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3

Let's count the number of permutations with a cycle of length $\ge n/2$. It can only have one such cycle, for obvious reasons. First, pick a natural $n/2\le k\le n$. Next, pick a $k$-cycle from $S_n$, and finally the rest of the cycle decomposition can be determined by choosing any permutation on the set of elements in $\{1,\cdots,n\}$ not already present in ...


3

$$\log a_n = \sum_{k=0}^{n-1} \left(\log((3k+1)!) - \log((n+k)!\right)$$ Next use Stirling's approximation. Note e.g. that $$\sum_{k=1}^n k \log(k) \approx \int_1^n k \log(k)\; dk \approx \dfrac{n^2 \log(n)}{2} - \dfrac{n^2}{4}$$ EDIT: Ah, the Robbins numbers: OEIS sequence A005130. It seems (R.W. Gosper's approximation) $$ a_n \sim ...


3

We can write $$\tau_{r+1}(n)= \sum_{d\mid n} \tau_r(d),$$ which leads to your $$\sum_{n\leqslant x} \tau_{r+1}(n) = \sum_{d\leqslant x} \left\lfloor \frac{x}{d}\right\rfloor \tau_r(d),$$ but we can also write $$\tau_{r+1}(n) = \sum_{d\mid n} \tau_r\left(\frac{n}{d}\right),$$ and that gives us $$\begin{align} \sum_{n\leqslant x} \tau_{r+1}(n) &= ...


2

Since $f$ is real valued, we have, for $0 < t \leqslant \tau$, $$0 < \tau^2 \leqslant \tau^2 + f(\tau)^2,$$ and therefore $$0 < \int_t^\infty \frac{d\tau}{\tau^2 + f(\tau)^2} \leqslant \int_t^\infty \frac{d\tau}{\tau^2} = \frac{1}{t}.$$


2

$$\frac{k}{\log k}\to\infty\implies\frac{n^{0.1}}{(\log n)^2}=\frac1{400}\cdot\left(\frac{n^{0.0.5}}{\log(n^{0.05})}\right)^2\to\infty$$


2

In the context of branching processes, the two statements are indeed equivalent. This is due to the following facts: The value of each random variable $X(t)$ is almost surely a nonnegative integer. The events $[X(t)=0]$ are nondecreasing with respect to $t$. Thus, $P(X(t)=0)\to P(A)$ when $t\to\infty$, where $A=\bigcup\limits_t[X(t)=0]$. On the other ...


1

more basic looking, by L'hospital $$ \lim_{x \rightarrow + \infty} \frac{x}{\log x} = \infty $$ Next $$ \lim_{x \rightarrow + \infty} \frac{x}{(\log x)^2 } =\lim_{x \rightarrow + \infty} \frac{x}{2 \log x } = \infty $$ The general induction step is $$ \lim_{x \rightarrow + \infty} \frac{x}{(\log x)^k } =\lim_{x \rightarrow + \infty} \frac{x}{k (\log ...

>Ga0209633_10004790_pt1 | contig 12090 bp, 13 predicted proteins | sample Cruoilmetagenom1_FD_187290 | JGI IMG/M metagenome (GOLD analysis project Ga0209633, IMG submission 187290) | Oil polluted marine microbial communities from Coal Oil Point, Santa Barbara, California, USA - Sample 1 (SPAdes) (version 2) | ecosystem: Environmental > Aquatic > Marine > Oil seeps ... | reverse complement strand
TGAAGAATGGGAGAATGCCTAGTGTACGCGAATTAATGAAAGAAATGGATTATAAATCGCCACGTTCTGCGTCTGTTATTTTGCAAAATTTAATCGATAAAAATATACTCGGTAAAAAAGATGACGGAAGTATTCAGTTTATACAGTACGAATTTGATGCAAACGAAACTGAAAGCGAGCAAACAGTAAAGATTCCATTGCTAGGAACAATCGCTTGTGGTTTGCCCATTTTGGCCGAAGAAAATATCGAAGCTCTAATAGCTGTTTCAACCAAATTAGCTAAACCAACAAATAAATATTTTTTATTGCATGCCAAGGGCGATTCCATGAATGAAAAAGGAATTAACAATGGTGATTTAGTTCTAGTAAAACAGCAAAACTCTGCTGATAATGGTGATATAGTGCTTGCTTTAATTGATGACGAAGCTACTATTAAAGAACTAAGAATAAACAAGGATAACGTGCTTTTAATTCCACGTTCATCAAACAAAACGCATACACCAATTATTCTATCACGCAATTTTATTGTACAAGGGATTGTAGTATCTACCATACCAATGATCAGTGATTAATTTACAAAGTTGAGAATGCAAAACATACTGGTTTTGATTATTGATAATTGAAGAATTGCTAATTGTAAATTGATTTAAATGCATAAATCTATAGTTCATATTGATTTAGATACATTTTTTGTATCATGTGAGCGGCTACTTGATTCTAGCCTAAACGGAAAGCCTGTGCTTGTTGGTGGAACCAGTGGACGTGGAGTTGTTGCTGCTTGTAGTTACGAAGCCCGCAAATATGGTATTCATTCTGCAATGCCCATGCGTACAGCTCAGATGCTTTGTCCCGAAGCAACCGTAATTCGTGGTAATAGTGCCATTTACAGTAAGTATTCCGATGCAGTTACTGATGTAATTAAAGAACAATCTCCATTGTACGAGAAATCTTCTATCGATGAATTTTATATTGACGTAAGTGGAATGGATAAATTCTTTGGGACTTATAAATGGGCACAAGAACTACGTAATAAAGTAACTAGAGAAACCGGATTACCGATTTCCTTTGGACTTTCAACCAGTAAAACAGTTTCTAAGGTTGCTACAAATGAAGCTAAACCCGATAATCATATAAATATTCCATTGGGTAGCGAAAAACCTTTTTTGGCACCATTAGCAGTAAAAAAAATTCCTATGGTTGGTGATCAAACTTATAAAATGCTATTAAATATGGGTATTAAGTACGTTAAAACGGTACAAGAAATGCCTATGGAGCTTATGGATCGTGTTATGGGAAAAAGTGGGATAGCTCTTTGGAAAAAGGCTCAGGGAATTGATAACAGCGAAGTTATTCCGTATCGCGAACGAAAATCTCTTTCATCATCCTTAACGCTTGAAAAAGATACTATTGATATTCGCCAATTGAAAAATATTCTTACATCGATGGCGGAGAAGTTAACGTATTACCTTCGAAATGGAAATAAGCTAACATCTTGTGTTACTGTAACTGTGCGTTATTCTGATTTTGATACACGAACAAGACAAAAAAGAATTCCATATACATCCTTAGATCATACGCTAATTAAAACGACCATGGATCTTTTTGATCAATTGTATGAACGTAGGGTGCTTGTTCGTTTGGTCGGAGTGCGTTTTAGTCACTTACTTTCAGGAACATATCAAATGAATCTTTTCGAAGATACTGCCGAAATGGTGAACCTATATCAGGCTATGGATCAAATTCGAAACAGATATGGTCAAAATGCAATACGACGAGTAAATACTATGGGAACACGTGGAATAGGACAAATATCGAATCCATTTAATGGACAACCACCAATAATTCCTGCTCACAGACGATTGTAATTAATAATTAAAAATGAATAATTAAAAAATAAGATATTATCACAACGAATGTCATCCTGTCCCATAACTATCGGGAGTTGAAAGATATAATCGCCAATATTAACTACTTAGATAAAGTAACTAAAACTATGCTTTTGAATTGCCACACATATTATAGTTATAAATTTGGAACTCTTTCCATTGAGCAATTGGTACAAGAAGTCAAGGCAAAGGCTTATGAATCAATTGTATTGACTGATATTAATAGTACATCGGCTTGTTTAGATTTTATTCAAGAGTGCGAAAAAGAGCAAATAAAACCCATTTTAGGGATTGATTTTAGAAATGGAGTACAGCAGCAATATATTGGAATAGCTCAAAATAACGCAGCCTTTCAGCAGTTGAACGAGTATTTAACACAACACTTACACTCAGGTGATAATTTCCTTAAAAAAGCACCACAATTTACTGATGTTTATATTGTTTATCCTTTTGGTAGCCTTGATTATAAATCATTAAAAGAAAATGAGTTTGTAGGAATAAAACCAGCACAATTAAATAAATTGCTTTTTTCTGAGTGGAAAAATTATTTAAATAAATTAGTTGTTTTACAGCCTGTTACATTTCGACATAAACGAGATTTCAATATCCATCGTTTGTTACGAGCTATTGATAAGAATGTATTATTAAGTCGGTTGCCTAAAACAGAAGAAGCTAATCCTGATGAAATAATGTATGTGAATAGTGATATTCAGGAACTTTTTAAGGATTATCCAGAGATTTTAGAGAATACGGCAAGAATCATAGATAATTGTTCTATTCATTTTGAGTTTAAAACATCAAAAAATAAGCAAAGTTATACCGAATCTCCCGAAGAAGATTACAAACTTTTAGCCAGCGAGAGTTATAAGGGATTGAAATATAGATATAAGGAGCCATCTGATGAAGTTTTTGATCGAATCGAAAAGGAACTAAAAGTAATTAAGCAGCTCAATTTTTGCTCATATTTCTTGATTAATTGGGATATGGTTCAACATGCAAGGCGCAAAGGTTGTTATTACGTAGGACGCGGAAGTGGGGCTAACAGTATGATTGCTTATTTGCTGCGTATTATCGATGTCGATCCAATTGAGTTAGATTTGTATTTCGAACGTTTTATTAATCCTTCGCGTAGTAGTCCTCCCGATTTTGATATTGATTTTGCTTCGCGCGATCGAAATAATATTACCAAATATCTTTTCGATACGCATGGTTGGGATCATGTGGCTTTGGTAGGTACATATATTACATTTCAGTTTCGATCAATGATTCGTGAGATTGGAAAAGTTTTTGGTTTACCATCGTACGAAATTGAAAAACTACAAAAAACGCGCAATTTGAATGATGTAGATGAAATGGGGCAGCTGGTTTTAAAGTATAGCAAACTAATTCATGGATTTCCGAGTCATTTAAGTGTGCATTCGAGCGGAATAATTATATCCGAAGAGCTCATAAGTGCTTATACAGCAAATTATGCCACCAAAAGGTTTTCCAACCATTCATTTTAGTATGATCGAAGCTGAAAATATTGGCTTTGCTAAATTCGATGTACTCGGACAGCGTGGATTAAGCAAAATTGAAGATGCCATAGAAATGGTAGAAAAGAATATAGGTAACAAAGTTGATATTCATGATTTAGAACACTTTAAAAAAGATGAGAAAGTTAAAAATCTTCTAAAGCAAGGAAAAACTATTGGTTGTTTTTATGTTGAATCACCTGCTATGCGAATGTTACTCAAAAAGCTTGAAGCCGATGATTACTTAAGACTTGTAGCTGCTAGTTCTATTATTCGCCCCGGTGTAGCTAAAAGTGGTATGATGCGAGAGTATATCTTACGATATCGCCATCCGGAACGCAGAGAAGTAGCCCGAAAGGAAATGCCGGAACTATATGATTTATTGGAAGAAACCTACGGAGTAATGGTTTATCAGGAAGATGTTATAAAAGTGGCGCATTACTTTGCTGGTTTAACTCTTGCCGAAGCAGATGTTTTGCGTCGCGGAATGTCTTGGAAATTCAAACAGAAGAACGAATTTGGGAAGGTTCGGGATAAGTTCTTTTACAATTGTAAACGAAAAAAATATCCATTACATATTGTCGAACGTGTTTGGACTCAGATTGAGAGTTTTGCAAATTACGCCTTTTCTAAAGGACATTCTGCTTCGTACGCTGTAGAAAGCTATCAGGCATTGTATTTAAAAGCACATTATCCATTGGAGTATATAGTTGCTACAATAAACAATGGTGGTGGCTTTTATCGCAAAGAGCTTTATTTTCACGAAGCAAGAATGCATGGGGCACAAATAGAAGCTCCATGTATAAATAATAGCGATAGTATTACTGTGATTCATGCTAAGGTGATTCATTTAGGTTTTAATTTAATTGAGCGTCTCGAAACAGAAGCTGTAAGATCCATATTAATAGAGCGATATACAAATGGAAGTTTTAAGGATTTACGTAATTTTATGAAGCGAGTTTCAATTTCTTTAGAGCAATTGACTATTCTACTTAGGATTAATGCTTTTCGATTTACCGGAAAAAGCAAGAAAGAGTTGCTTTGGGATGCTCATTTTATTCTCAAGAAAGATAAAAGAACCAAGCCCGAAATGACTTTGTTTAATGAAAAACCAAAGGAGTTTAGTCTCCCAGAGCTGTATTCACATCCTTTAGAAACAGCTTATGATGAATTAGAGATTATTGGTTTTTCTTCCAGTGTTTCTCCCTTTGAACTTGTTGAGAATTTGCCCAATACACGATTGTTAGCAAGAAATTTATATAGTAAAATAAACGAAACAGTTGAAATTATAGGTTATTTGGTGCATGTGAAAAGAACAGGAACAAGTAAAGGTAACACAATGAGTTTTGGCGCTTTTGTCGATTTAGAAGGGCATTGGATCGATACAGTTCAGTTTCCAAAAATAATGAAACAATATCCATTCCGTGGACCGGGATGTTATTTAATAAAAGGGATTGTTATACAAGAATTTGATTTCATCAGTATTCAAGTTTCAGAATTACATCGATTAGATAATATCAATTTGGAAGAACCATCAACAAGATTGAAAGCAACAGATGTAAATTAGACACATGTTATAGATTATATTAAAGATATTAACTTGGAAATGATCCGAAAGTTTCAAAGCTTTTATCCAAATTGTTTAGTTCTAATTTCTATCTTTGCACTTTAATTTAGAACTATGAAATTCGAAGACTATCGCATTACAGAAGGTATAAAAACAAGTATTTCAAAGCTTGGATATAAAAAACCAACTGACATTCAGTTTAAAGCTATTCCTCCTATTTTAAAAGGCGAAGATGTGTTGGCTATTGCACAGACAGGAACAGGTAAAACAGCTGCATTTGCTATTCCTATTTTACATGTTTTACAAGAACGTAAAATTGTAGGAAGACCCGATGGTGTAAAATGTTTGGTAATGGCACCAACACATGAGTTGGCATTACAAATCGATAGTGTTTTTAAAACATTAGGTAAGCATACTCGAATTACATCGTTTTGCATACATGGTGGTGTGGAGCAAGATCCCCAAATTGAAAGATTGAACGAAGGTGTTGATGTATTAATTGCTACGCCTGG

1

For the $N(0,1)$ distribution we have that: $$\mathbb{P}[X>k]=\frac{1}{\sqrt{2\pi}}\int_{k}^{+\infty}e^{-x^2/2}dx =\frac{e^{-k^2/2}}{\sqrt{2\pi}}\int_{0}^{+\infty}e^{-kx}\cdot e^{-x^2}\,dx<\frac{e^{-k^2/2}}{k\sqrt{2\pi}}.\tag{1}$$ You can easily adapt this argument to the $N(\mu,\sigma)$ distribution. For an efficient continued fraction approximation ...


1

Define $$ \lambda:=\frac{\sum_{i\not\in P(i)} X_i(n)}{\sum_{i\in P(i)} X_i(n)} $$ and note that $\sum_{i\not\in P(i)} X_i(n)=\mathcal{O}(X(n)/t)$ and $\sum_{i\in P(i)} X_i(n)=\Omega(X(n)/t)$. Your desired result requires that $\lambda=o(1)$. But this only necessarily follows if $\mathcal{O}(f)/\Omega(f)=o(1)$ for all functions $f$, which isn't true. ...


1

Basically you should just mimic the proof of Mertens' formula. We have that \[\sum_{p \leq x} \log\left(1 + \frac{4}{3p} + \frac{C}{p^{3/2}}\right) = \frac{4}{3} \sum_{p \leq x} \frac{1}{p} + \sum_{p \leq x}\left(\log\left(1 + \frac{4}{3p} + \frac{C}{p^{3/2}}\right) - \frac{4}{3p}\right),\] and the first term is asymptotic to $\frac{4}{3} \log \log x$, while ...


1

Actually the relation you wanted to write down, via Merten's $3$rd theorem, should be $$\prod_{p\le x}\left(1-\frac{1}{p}\right)^{4/3}\left(1+\frac{4}{3p}+\frac{C}{p^{3/2}}\right) \ll 1.$$ Hint: we know $(1+x)^\alpha=1+\alpha x+O(x^2)$ (for $x\approx0$) and when $\prod(1-p^{-s})$ converges.


1

$\log(1-1/x)=-1/x-O(1/x^2)$ and $\pi(x)=x/\log x+O(x/\log^2x)$ so their product is $-(1/x+O(1/x^2))(x/\log x+O(x/\log^2x))=-1/\log x-O(1/\log^2x).$


1

Necessary conditions: $\liminf_{n\to\infty}f(n)\geqslant1$ and $\limsup\limits_{n\to\infty}f(n)\leqslant2$. Sufficient conditions: $\liminf\limits_{n\to\infty}f(n)\gt1$ and $\limsup\limits_{n\to\infty}f(n)\lt2$. Examples: every constant $f(n)=\alpha$, provided $1\lt\alpha\lt2$.



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